China’s Xinjiang region plagued by violent attacks that Beijing blames on Uygur separatists
Beijing claims Uygur separatists are trained as jihadists in Central Asia and Syria, but people in Muslim-dominated region complain about repressive policies
China’s western region of Xinjiang has been plagued by violent attacks over the years, which Beijing blames on Uygur separatists.
It has claimed Uygur separatists have gone to Central Asia and Syria for training as “jihadists” (holy warriors), and sneaked back to Xinjiang to plot attacks.
However, some people from the Muslim-dominated region have complained about Beijing’s repressive policies, which they claim restrict religious freedom.
Here we take a look at some of the violent attacks and riots in the region during past years.
March 7: Uygur woman, 19, tries to blow up passenger plane flying from Urumqi to Beijing, according to Ministry of Public Security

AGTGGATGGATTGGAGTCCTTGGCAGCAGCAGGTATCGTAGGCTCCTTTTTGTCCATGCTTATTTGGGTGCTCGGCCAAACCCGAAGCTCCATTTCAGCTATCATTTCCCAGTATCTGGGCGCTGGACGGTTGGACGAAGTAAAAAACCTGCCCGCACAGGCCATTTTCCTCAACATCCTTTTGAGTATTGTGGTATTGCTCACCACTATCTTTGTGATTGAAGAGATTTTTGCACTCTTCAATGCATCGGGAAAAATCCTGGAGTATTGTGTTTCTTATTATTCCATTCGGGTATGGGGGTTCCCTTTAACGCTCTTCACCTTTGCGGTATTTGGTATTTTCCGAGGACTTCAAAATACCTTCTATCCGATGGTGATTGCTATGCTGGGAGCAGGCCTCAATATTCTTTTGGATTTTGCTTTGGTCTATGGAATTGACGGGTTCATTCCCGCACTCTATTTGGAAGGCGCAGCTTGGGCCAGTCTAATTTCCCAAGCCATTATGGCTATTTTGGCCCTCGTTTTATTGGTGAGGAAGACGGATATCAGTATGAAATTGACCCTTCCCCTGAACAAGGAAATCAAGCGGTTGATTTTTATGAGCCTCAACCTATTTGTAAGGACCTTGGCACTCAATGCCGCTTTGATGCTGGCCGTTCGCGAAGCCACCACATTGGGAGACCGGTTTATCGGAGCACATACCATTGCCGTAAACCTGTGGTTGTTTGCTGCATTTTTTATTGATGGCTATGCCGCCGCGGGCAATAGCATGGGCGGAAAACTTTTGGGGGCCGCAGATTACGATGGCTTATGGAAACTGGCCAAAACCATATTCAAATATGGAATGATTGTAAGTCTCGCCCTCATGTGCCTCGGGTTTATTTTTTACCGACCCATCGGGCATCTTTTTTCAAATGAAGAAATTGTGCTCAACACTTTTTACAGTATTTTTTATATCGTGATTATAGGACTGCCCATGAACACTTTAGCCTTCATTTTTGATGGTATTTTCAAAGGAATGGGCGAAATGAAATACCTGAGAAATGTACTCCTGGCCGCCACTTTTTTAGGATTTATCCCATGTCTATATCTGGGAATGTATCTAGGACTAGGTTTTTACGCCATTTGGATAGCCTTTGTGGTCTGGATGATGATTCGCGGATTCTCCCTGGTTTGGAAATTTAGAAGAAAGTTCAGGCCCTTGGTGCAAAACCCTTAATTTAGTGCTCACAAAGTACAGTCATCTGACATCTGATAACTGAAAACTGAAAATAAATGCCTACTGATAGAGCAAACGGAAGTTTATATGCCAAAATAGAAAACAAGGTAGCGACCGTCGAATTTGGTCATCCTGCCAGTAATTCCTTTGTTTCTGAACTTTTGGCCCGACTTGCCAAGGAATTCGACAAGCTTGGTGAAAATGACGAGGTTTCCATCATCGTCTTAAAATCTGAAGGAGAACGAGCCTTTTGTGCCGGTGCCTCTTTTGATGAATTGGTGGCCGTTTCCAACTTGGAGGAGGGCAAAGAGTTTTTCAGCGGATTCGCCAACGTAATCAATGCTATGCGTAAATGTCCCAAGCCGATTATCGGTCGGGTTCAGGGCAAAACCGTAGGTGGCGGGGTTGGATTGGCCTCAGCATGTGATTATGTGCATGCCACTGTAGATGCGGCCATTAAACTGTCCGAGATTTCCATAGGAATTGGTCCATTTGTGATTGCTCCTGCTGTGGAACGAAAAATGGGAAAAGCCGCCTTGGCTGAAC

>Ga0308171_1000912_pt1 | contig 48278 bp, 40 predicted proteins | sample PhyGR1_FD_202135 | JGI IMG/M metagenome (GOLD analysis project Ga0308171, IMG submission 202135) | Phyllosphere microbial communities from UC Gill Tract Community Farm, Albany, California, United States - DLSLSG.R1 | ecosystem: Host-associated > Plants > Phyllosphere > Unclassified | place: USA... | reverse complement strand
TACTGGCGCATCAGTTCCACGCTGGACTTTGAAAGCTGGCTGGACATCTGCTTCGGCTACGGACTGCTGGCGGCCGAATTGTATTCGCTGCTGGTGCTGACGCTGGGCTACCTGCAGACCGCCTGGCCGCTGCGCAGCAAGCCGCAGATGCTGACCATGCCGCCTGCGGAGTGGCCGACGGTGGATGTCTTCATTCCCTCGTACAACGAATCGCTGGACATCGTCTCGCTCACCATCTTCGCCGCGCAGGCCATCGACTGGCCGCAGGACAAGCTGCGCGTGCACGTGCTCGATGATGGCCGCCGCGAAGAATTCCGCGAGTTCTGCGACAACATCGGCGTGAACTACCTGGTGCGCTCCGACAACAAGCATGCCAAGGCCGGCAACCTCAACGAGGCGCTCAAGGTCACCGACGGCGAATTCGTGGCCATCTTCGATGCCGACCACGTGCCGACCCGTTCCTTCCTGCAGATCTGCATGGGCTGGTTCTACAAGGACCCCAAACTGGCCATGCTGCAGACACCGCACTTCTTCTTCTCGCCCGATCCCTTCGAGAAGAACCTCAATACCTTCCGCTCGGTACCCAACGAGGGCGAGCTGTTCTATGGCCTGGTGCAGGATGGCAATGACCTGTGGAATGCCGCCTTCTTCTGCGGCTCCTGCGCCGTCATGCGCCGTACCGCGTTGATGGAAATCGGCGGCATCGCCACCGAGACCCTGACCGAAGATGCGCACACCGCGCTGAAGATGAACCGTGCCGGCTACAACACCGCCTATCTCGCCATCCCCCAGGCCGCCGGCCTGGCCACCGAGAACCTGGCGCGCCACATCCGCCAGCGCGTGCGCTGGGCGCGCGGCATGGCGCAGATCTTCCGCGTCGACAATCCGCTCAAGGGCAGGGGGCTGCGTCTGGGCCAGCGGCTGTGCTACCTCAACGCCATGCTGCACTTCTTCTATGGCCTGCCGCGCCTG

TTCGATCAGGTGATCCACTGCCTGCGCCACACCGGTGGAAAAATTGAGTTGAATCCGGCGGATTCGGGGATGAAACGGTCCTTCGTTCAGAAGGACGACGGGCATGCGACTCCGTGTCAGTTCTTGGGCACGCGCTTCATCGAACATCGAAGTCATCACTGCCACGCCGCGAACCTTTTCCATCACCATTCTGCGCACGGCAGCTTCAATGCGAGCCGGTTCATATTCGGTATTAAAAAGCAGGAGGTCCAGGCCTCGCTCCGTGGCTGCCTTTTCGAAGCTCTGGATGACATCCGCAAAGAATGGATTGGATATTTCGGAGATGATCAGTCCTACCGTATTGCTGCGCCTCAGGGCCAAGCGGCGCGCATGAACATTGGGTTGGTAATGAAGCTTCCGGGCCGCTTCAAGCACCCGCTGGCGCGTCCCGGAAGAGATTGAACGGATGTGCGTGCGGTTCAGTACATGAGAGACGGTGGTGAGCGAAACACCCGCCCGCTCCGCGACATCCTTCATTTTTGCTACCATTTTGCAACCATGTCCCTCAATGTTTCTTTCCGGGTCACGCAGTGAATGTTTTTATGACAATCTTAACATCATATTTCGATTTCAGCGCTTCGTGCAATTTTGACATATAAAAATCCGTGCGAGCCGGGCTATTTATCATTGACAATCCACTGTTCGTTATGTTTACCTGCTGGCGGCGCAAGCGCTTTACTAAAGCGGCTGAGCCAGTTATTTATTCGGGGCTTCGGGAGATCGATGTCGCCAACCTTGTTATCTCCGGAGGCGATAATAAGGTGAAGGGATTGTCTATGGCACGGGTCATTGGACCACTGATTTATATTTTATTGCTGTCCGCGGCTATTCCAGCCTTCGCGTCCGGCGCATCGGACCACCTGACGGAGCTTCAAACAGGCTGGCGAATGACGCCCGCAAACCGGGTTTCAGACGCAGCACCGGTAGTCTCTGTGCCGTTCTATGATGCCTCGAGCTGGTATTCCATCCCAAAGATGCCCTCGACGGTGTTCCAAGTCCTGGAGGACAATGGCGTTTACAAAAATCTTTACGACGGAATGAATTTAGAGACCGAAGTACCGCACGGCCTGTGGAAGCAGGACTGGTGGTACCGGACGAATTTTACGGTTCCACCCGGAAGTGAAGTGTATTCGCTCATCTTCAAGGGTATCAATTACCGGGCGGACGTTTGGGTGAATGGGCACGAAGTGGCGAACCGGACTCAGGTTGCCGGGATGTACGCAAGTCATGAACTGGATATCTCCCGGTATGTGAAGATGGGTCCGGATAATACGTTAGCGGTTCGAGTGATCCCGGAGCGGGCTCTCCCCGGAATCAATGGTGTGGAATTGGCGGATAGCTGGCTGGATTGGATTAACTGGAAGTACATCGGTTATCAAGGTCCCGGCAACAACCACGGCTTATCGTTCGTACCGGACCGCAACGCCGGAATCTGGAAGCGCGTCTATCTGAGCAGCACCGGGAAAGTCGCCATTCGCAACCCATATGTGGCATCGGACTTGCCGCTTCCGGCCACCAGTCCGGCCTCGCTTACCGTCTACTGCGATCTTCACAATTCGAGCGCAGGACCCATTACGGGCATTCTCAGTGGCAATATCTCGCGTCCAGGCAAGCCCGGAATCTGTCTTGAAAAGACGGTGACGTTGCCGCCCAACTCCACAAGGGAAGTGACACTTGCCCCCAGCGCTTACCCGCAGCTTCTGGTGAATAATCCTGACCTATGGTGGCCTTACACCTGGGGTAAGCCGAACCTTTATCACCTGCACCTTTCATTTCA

August 4: Sixteen police officers killed and 16 others hurt in Kashgar when two Uygurs ram truck into squad of jogging armed policemen, Xinhua reports
July 5: Clashes between Uygurs and Han Chinese leave 197 dead and more than 1,600 injured in Urumqi
September 16: Police detain six suspects for making more than 20 bombs, Public Security Ministry says; bombs and materials to make more explosives found at three sites on outskirts of Aksu
March 8: At least four people killed and eight others injured in knife attack in Korla in central Xinjiang, regional officials say. Fight was dispute over money at gaming arcade, The New York Times quotes local hotel manager as saying
July 28: Some 96 people die in Shache in riots that coincide with Eid al-Fitr holiday, according to official accounts, in what is deadliest violence in region in five years. According to officials, 37 civilians killed and 59 assailants shot dead by police. An additional 215 people arrested. Overseas Uygur rights group calls it massacre, saying thousands were killed
September 18: At least 50 people die, including five police officers, in attack on coal mine in central western county of Baicheng in Aksu, Radio Free Asia reports. Local police blame knife-wielding separatists